On Thursday I worked as a poll supervisor for Elections Ontario. I have joined election teams for the last couple provincial and federal elections. I cannot fully explain my enthusiasm for working election days. The days are long and mentally exhausting, and yet strangely rewarding and enlightening.
To be a poll official is to spend a day devoted to serving your neighbours — and a day focused on the technical challenges that arise when serving so many fellow citizens in a friendly and efficient way.
Elections are political. The act of voting tends to stir convictions with cortisol. When my focus is on my ballot, my attention is wrapped up with ‘my side’ winning the election. But the work of elections staff is very different: it is all about neutrality, accountability, and customer service. Assuming this role makes for an entirely different way to experience and participate in an election. ‘Winning,’ for a poll official, means making democratic participation as accessible as it can be for as many people as possible.
I think everyone who lives in a democracy should try serving their compatriots at the polls. Try it at least once in your lifetime. The concern for elections staff is executing the practical logistical requirements of a functioning democracy, and in this context you find yourself working alongside people of every political ‘colour’ who come together and set everything aside to get a job done.
10 Timeframes by Paul Ford is a beautiful essay. Ford asks a deceivingly simple question: when you spend a portion of your life (that is, your time) working on a project, do you take into account how your work will consume, spend, or use portions of other lives? How does the ‘thing’ you are working on right now play out in the future when there are “People using your systems, playing with your toys, [and] fiddling with your abstractions”?
It is good to think about how to negate wasting other people’s time in the here and now. Straight to the chase, I can’t say it better than Jason Fried: “If you have a meeting coming up and you have the power to do so, just cancel it.”
But what about the future users of your products, platforms, systems, and knowledge? Are you honouring their lives and time, too? I often think about this when editing video: does this one-minute section respect the time of future viewers? A minute multiplied by the number of times a video might be viewed suddenly represents a sizeable chunk of collective human resources. In this respect, ‘filler’ is irresponsible: if you know something is not adding value or meaning to future ‘consumers,’ then you are, in a sense, robbing life from them. It seems extreme to say that, yes, but hopefully contemplating the proposition has not wasted your time.
‘An unexamined life is not worth living’ seems like it might be a rather classist thing to say.
Who has access to the time or extra mental bandwidth to conduct an ‘adequate’ examination of their life?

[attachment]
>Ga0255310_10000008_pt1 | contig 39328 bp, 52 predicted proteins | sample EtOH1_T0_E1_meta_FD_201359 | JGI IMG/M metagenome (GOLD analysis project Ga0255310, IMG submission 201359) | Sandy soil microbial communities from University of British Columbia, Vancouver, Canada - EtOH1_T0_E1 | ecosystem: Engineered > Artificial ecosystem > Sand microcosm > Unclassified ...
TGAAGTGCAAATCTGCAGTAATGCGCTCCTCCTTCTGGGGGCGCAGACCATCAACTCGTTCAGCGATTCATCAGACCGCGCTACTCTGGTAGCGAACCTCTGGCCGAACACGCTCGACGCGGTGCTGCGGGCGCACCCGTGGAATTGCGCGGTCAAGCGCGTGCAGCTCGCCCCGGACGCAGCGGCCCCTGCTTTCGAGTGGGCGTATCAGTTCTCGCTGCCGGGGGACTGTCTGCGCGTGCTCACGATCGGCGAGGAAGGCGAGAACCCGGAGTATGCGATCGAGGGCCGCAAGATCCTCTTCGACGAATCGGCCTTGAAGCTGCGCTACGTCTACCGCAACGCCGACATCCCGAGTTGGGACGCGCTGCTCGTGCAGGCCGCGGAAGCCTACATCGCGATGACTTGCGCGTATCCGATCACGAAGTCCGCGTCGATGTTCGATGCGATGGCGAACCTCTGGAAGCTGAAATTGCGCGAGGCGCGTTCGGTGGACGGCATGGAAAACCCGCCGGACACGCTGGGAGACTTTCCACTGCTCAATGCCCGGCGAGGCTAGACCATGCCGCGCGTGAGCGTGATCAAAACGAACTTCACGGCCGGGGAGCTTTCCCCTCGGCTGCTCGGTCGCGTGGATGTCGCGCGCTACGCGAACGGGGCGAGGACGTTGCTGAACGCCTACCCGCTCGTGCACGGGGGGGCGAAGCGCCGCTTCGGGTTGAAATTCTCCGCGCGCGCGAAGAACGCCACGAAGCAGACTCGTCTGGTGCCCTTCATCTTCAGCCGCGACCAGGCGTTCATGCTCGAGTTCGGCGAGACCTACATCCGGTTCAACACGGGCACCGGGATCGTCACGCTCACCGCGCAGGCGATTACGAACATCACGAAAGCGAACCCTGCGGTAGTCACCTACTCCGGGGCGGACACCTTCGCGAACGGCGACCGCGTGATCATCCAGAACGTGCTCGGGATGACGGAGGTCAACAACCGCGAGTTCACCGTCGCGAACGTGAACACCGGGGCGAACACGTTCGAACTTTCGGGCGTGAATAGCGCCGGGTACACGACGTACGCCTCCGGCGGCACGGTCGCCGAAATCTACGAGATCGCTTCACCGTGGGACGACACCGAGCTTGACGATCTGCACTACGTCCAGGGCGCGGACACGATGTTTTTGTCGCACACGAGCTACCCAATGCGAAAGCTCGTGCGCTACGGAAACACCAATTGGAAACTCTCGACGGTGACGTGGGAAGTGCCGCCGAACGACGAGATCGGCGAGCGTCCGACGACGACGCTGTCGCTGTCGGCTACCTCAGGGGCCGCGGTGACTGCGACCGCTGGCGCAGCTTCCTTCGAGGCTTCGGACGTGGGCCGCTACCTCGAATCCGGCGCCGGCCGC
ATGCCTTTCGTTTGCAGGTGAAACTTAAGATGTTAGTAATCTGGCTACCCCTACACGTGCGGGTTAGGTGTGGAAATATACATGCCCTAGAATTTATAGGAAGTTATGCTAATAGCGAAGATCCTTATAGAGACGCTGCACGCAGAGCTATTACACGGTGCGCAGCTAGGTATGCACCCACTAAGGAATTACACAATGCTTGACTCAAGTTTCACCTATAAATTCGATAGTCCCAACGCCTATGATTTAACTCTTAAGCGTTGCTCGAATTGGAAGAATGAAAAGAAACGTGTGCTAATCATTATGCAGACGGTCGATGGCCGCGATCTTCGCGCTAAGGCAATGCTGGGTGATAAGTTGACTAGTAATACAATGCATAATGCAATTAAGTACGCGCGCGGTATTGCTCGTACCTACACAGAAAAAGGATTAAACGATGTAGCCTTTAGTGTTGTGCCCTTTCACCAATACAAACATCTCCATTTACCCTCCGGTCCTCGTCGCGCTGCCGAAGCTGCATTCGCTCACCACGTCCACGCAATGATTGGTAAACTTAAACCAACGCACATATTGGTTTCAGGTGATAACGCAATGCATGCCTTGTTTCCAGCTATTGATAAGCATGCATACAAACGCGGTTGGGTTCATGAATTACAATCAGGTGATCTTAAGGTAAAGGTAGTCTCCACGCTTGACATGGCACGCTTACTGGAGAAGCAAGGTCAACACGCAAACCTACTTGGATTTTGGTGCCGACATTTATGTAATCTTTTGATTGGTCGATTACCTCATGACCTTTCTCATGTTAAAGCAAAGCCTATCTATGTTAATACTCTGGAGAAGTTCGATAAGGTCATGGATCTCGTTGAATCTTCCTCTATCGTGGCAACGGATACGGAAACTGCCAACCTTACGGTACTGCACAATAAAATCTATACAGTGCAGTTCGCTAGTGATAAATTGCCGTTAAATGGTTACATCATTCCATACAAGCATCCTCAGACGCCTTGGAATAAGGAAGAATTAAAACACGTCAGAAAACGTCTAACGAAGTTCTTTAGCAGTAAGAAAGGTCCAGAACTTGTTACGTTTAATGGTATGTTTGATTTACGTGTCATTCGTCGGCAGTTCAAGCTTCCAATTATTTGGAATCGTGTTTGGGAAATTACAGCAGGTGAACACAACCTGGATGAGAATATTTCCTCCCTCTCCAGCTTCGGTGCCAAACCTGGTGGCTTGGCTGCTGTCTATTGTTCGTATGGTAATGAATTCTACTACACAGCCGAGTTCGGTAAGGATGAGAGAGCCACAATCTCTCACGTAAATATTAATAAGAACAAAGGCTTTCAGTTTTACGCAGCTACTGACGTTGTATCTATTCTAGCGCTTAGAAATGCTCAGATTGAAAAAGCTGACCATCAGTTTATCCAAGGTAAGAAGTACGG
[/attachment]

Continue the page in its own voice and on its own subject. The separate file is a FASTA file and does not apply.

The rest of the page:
Who determines the degree of examination required to make life worth living?
Does it follow that people who have spent the most time in rigorous self-examination truly have the most worthwhile lives? Should we think of tenured, ivory tower philosophers as leading the most worthwhile lives on the basis of the time they have to devote to self-reflection?
If someone cannot achieve the ‘ideal level’ of self-examination, does it make sense to say their life is truly worthless? According to who? According to whose metric of adequate self-examination?
Whose class, caste, and careers are validated by this dictum — and at the expense of whom? Whose existence is labelled as the apparent ‘victim’ of this advice? Do we suppose Plato meant this maxim to be as relevant to all the slaves of ancient Greece as was to the propertied aristocrats?
What is science, exactly? Today we talk a lot about ‘evidence-based policy’ in government, academia, and in the media, but is there a widening gap in the way we define ‘evidence’ as a society?
Is ‘science’ just another segment on the evening news? How do we, as a general public, decide when to trust science? Do you believe the studies that say chocolate and coffee are good for you…or the other ones? How do you validate your beliefs about immunizing children?
Nadine Wathen (@nadinewathen) is a Full Professor in the Health Information Science Program in the Faculty of Information & Media Studies at Western University. She is a Research Scholar at the Centre for Research and Education on Violence Against Women and Children in Western’s Faculty of Education. Nadine holds an affiliate appointment in Western’s Department of Women’s Studies and Feminist Research and is also cross-appointed to the Arthur Labatt Family School of Nursing. Her research develops and evaluates interventions for women and children experiencing violence, and seeks to enhance the science of knowledge translation and exchange (KTE) to ensure that new knowledge emerging from research is made available, in appropriate ways.